Nature Photonics spoke to Carl Brown from Nottingham Trent University about the creation of a voltage-programmable liquid-oil surface that can rapidly switch and deflect light beams.
What was the motivation for this work?
Previously I was working on liquid crystals and was interested in using them to make displays and other voltage-configurable elements. When I came to Nottingham Trent University in 2003, I learnt that Glen McHale and Mike Newton were manipulating liquid droplets by electrowetting and were also interested in micro- and nanostructured superhydrophobic surfaces. We had the idea of investigating isotropic liquids and using them to make simple devices that would modulate the phase of light independent of the light's polarization. And we wanted liquid surfaces that were reconfigurable yet avoided the need for a contact line between the solid and the fluid surface.
What are the current approaches for making reconfigurable optical elements?
Well, actually there is a plethora of what you might call 'actuated technologies' out there: electro-acoustic and magneto optic modulators, various liquid-crystal devices based on different phases and geometries, micro-electromechanical devices and others. Each of these techniques performs well in specific applications. There are always trade-offs between size of components, speed, robustness, power consumption, stability and so on.
Tell us about your approach.
Our approach is based on liquid dielectrophoresis, which generates forces in a dielectric medium where there are gradients in the electric field. Our structure consists of an array of striped electrodes. Every other electrode is earthed and the one between we bias with a voltage. Between these electrodes there are strong and highly non-uniform fields, not unlike those at the edges of capacitor plates. What we do is coat the electrodes with a film of oil, and this fluid tends to gather in the region between the electrodes because that is where the strongest dielectrophoretic forces are. That in turn removes fluid from the regions directly above the electrodes, and as a result you get a wrinkle on the surface of the oil film.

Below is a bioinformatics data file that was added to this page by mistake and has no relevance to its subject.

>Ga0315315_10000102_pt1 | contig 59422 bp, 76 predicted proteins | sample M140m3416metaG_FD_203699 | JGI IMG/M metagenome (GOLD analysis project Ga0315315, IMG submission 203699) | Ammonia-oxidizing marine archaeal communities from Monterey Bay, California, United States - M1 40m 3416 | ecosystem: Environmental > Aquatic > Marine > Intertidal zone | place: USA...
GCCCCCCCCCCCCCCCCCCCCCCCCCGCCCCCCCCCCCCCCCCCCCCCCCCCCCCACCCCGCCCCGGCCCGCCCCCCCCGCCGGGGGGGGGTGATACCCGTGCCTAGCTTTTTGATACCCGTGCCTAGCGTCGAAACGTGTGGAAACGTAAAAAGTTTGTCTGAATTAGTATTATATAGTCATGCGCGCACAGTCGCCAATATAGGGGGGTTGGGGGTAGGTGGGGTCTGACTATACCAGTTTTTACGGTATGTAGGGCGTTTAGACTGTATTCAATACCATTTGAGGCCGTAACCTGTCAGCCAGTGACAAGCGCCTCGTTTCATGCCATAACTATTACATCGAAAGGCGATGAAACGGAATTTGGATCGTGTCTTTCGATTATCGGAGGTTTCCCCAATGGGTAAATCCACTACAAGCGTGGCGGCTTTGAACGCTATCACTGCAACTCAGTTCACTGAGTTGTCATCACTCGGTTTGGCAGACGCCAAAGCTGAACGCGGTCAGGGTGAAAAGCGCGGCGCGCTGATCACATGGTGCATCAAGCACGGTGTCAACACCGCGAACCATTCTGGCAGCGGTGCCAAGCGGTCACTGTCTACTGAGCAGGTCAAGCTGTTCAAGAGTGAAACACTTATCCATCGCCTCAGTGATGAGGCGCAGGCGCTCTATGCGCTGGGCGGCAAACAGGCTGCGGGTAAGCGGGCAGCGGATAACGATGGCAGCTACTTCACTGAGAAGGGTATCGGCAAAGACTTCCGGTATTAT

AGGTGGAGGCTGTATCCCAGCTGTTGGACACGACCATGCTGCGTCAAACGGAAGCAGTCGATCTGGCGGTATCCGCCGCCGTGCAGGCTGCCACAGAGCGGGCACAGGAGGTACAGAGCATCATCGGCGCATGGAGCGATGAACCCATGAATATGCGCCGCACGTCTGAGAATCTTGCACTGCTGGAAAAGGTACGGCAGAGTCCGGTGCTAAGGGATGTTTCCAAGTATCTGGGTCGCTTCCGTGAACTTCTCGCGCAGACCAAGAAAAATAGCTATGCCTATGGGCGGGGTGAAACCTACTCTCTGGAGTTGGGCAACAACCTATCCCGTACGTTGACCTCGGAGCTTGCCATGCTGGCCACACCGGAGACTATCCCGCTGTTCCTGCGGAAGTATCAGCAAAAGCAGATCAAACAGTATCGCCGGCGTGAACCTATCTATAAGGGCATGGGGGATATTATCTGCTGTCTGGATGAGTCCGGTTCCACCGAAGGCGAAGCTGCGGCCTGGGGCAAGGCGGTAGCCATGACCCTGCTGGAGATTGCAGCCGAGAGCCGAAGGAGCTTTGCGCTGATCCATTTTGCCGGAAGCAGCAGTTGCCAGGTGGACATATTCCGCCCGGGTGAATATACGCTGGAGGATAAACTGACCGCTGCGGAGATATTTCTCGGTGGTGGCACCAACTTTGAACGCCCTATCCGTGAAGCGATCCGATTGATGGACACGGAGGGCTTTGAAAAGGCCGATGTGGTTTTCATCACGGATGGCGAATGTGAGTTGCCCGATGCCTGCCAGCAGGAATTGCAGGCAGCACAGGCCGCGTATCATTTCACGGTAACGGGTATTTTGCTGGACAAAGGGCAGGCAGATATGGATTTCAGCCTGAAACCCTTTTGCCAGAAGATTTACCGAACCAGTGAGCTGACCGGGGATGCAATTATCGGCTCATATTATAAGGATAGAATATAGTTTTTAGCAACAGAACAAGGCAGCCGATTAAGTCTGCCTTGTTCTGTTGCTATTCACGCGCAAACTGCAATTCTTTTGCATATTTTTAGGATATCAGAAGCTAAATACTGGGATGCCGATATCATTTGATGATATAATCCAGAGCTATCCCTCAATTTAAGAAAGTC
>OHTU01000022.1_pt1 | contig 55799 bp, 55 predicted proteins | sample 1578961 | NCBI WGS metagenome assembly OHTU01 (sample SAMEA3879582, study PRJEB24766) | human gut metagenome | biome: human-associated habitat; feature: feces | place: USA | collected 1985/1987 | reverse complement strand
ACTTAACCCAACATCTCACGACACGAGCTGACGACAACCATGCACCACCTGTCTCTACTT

What has been achieved with this scheme?
We have demonstrated reconfigurable and switchable reflection and diffraction from our surface. To switch a first-order diffracted wave's intensity we've typically used a drive voltage of 70 Vrms for a reflective device, or 190 Vrms for a transmissive device. The undulation on the surface of the oil can be absolutely static and stable, and we can reproducibly reprogramme the amplitude of the wrinkle just by adjusting the potential between neighbouring electrodes. In our present work we consider oil films from 8 to 45 μm in thickness and in those we can obtain peak-to-peak height of wrinkles of up to about 5 μm. Gary Wells, who carried out and co-designed the experimental investigations as part of his PhD project, came up with a neat method to pre-stretch the oil into a thin uniform film. Unlike in some other techniques, including electrowetting, we don't need to make electrical contact with any fluids in the system. We also don't have a movable contact line between our fluid and the solid surface. In electrowetting devices you need a thin dielectric layer that is capable of withstanding high electric fields. We have used a thin dielectric layer, but we don't think this is essential, because the oil film itself effectively acts as the dielectric and we use much lower electric field strengths than would cause dielectric breakdown.
How rapidly can you modify the profile?
The fastest speeds we have demonstrated are for switching on the wrinkle in 35 μs and relaxing (switching off) the wrinkle about 80 μs. In other words, if you use the periodic wrinkle as a diffraction grating, you can modulate the intensity of a first diffracted order at frequencies of about 12 kHz. A decrease in the switching speed by a factor of 10 does look feasible, but we don't know beyond that.
What surface profiles can be made?
At first we demonstrated a sinusoidal pattern down to 20 μm in period. The fundamental physics doesn't change down to the micrometre scale and perhaps lower. The technical challenge is to get thinner films of oil that are uniform.
We have also demonstrated non-sinusoidal profiles, but if we introduce more gradients of the field, that costs in terms of energy. There is more work to be done there. There was a recent paper by Heikenfeld and collaborators (Nature Photon. 3, 292; 2009) showing that you can make a pixellated fluidic device with individual micrometre-scale reservoirs, so we need not be limited by mass conservation. We think there is a lot more that can be done in this direction. We have shown one-dimensional profiles so far, but we think we can go to two dimensions as well.
What are the applications and what are the next steps forwards?
We think that there are applications for optical switches and miniature projection displays, and potentially on a different scale for programmable lenticular screens to switch a display between two-dimensional and three-dimensional views.
We are looking at going to shorter pitches and more arbitrary profiles, and going to two dimensions. In a practical device, you may need to operate it in any orientation. In that case you need to look at using an interface between two density-matched fluids. Creating the wrinkles at liquid–liquid interfaces is going to involve some interesting and challenging physics, we think.
Carl Brown and his colleagues have a Letter on reconfigurable liquid surfaces on page 403 of this issue.